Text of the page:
Jason Segel: We knew it was going to be musical from the start -- all the great Muppet movies are musicals. When you look back at the great lineage of Muppet music, things like Rainbow Connection, that's not a joke of a song. That is a serious song. If a legitimate musician put that song out they'd win the Grammy. So we really wanted the music to be great. (Director) James Bobin was the perfect choice for this movie because he's been doing Flight of the Conchords and it almost seems like he's been training for this. Then we brought on Brett. It was just a perfect union of their styles and the Muppet styles. So I think we're in really good shape.
SheKnows: Have you had an opportunity to actually be a Muppets puppeteer?
Jason Segel: Yeah, I just operated Fozzie about a minute ago. I've done Fozzie, I've done Dr. Teeth and I've done Beaker so far. It's been amazing. That is what knocks your socks off. This is going to sound different than how I mean it, but my hand is inside Fozzie... [laughs] that's amazing! I never thought that would happen!
SheKnows: Why was Amy Adams a great choice?
Jason Segel: I wrote it for her. She was in my mind from the beginning -- ever since I saw Enchanted. First of all, she's the best actress alive. To go from Enchanted to Doubt and The Fighter, I mean this woman can do anything. But she's able to do this wide-eyed naivety that is not part of her personality in real life. She's one of the most smart, on top of it women I've ever met. She was just the perfect choice right from the start. I don't know what I would have done if we hadn't gotten her.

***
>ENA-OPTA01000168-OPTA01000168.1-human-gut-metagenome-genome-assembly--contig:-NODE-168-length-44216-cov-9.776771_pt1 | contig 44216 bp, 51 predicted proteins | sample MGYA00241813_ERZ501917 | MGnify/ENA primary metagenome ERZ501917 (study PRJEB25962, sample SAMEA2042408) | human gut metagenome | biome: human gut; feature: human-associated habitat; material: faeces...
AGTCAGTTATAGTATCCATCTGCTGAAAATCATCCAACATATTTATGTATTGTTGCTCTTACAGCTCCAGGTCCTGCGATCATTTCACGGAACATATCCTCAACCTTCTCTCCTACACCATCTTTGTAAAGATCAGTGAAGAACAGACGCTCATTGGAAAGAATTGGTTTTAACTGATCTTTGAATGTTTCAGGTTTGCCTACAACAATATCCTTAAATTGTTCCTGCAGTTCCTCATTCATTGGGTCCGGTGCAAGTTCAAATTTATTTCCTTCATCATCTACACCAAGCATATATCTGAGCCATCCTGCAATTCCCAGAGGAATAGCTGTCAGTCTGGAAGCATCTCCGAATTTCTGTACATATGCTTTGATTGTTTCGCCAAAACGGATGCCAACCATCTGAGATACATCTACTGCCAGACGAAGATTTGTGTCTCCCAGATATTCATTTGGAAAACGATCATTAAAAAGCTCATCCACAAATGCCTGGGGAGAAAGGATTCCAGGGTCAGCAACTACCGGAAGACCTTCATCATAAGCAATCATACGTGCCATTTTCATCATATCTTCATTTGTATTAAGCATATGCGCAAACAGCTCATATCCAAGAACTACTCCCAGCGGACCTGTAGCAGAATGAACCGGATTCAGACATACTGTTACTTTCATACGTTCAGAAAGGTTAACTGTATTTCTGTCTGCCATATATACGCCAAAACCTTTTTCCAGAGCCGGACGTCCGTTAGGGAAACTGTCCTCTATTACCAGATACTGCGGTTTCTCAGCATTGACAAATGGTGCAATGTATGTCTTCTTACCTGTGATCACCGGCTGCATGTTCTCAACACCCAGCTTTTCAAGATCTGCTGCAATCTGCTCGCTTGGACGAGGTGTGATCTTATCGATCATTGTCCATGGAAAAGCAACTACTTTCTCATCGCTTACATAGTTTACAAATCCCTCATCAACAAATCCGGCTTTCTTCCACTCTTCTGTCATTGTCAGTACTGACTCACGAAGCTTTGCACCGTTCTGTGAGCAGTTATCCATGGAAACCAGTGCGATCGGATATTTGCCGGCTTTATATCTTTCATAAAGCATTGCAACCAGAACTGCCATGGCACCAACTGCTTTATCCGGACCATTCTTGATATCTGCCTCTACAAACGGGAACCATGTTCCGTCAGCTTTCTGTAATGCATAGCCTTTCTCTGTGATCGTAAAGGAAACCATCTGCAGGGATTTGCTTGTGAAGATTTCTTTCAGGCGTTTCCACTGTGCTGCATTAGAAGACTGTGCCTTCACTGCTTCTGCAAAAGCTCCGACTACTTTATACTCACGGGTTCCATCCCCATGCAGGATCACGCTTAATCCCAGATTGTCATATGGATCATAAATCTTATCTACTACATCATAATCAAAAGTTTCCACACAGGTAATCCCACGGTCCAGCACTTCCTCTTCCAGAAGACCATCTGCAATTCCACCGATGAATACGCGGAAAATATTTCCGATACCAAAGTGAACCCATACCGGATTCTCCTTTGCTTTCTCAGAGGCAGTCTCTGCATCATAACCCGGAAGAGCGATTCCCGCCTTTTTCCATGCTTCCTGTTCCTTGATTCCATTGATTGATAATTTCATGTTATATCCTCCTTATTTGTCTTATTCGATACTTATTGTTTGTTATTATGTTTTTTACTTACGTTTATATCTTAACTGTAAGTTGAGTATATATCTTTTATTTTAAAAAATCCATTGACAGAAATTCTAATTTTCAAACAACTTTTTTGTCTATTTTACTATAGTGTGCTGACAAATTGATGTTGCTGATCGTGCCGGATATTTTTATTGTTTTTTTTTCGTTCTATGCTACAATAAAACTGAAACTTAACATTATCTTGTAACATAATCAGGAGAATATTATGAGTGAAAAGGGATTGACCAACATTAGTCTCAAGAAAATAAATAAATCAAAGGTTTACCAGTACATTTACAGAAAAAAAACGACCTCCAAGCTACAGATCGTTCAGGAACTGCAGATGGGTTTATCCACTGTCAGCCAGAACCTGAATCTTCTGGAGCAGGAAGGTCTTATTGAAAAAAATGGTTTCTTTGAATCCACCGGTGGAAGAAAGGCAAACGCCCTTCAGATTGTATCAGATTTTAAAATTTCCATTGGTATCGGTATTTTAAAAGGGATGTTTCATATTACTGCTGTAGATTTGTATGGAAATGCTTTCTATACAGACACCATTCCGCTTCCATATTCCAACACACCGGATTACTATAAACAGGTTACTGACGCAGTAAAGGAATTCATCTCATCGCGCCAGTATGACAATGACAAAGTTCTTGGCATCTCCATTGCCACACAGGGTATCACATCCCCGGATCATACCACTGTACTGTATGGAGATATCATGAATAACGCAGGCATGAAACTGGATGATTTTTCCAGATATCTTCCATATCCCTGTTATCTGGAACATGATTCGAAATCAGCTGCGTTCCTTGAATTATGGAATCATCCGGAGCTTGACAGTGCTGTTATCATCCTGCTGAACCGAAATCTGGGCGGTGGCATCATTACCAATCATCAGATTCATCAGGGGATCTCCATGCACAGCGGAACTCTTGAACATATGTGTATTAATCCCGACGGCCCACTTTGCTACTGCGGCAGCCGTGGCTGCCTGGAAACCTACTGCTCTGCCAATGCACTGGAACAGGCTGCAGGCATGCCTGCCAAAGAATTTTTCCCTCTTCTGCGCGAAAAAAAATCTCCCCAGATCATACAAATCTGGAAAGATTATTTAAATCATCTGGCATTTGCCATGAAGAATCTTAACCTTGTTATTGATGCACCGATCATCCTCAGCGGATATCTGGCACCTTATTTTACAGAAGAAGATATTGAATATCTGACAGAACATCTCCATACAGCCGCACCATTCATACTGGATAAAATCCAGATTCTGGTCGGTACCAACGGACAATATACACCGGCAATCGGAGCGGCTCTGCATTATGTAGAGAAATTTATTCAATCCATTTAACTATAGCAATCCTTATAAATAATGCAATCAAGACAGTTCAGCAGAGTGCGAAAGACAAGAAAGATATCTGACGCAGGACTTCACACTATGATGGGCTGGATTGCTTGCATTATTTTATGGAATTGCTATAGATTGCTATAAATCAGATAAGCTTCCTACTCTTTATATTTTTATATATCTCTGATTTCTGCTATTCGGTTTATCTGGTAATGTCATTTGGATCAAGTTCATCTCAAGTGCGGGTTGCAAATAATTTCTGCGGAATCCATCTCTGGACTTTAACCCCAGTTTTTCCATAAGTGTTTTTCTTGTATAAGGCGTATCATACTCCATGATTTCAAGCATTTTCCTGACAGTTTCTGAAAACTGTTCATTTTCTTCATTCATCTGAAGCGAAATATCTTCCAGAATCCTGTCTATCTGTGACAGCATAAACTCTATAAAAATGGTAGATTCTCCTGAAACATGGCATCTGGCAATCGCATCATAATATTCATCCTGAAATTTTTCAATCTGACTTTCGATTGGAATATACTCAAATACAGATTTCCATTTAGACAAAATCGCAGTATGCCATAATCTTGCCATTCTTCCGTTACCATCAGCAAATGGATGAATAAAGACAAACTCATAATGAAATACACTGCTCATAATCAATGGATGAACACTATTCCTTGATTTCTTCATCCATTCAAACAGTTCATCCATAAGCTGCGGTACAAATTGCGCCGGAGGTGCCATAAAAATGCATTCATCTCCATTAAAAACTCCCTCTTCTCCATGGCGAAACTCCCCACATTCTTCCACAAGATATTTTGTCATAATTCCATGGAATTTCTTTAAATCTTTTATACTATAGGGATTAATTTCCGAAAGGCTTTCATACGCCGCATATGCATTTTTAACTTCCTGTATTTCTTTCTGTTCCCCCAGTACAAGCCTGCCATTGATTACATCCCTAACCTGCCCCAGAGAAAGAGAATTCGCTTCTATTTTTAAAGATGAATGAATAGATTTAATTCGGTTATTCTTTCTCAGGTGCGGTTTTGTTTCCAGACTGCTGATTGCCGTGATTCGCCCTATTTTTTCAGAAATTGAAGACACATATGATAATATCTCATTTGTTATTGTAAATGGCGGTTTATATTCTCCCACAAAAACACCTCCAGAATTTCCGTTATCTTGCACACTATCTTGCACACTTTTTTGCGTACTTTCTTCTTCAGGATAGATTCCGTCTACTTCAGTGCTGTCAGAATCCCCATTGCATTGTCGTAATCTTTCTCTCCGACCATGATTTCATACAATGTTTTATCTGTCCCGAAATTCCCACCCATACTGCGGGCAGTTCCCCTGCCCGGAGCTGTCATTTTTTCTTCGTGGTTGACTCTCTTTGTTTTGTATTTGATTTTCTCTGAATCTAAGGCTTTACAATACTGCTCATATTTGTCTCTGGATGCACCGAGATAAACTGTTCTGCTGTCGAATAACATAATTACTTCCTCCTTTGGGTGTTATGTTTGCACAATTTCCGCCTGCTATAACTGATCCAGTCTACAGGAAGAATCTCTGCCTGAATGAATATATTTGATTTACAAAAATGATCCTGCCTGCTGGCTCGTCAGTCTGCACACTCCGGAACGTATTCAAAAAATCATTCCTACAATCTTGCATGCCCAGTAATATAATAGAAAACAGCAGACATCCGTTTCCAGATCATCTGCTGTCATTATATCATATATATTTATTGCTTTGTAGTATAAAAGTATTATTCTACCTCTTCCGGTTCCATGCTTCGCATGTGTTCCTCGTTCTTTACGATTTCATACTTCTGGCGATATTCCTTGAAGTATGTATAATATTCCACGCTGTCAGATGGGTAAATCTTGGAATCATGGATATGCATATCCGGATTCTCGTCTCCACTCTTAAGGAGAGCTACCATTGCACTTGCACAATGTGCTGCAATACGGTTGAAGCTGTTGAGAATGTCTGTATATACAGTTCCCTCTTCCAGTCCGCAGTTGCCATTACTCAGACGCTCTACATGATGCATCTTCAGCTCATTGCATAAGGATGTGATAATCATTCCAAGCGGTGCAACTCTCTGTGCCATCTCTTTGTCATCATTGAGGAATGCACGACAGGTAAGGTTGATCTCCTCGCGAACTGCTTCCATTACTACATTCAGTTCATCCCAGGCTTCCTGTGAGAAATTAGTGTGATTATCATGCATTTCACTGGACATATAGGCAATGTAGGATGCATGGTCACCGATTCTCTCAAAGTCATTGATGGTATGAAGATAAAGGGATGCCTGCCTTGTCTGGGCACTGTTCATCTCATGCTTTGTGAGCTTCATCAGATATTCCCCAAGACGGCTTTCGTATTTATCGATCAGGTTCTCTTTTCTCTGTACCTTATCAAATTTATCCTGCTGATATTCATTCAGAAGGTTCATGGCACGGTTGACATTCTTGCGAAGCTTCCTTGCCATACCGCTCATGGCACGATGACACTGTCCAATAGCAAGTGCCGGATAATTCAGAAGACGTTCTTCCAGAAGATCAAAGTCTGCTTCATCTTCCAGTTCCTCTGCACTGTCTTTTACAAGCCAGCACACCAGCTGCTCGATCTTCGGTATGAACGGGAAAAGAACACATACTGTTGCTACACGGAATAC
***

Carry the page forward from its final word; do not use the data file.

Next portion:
Jason Segel: How to make dreams happen
SheKnows: Can you talk about doing the movie and How I Met Your Mother at the same time?
Jason Segel: It's been tricky. I'm doing seven-day weeks; I mean true seven-day weeks. My hard day is doing Tuesday to Wednesday. I do Tuesday daytime on the TV show, come here and do Tuesday night night-shoot, and then go immediately back to the TV show to do Wednesday day. So it is a 36-hour day.
SheKnows: You're not sleeping at all?
Jason Segel: I sleep in my trailer or when they drive me to set. I usually get back to the TV show at 7 and they start at 8, so I get a quick little naparoo. But it's my dream come true, so you can't complain about it. It's what I had to do to get the movie made. And it's really tough to be in a bad mood around Kermit, as silly as that sounds. I show up here as tired as I might be and they bring out Kermit going, [in Kermit voice], "Hi-ho!" "Aw, all right. I'll smile." It's just great. And the TV show is a pleasure to be on. We've been doing it for six years now. We've got it kinda down to a science. They've been incredibly kind just to make the schedule work. They knew that it was my dream.
SheKnows: Is there anything left you would like to do?
Jason Segel: I'd like to be president of the United States. [Laughs] No, I'd like to play the villain in a superhero movie. I think I'd be really good at it. I'm like 20-percent creepy. [Laughs] No, I really am. I have 20-percent creepy. I exclude it from this movie. But look, when you watch Sarah Marshall, the Dracula musical is funny, but it's 20-percent creepy. So I really want to play a villain in a superhero movie.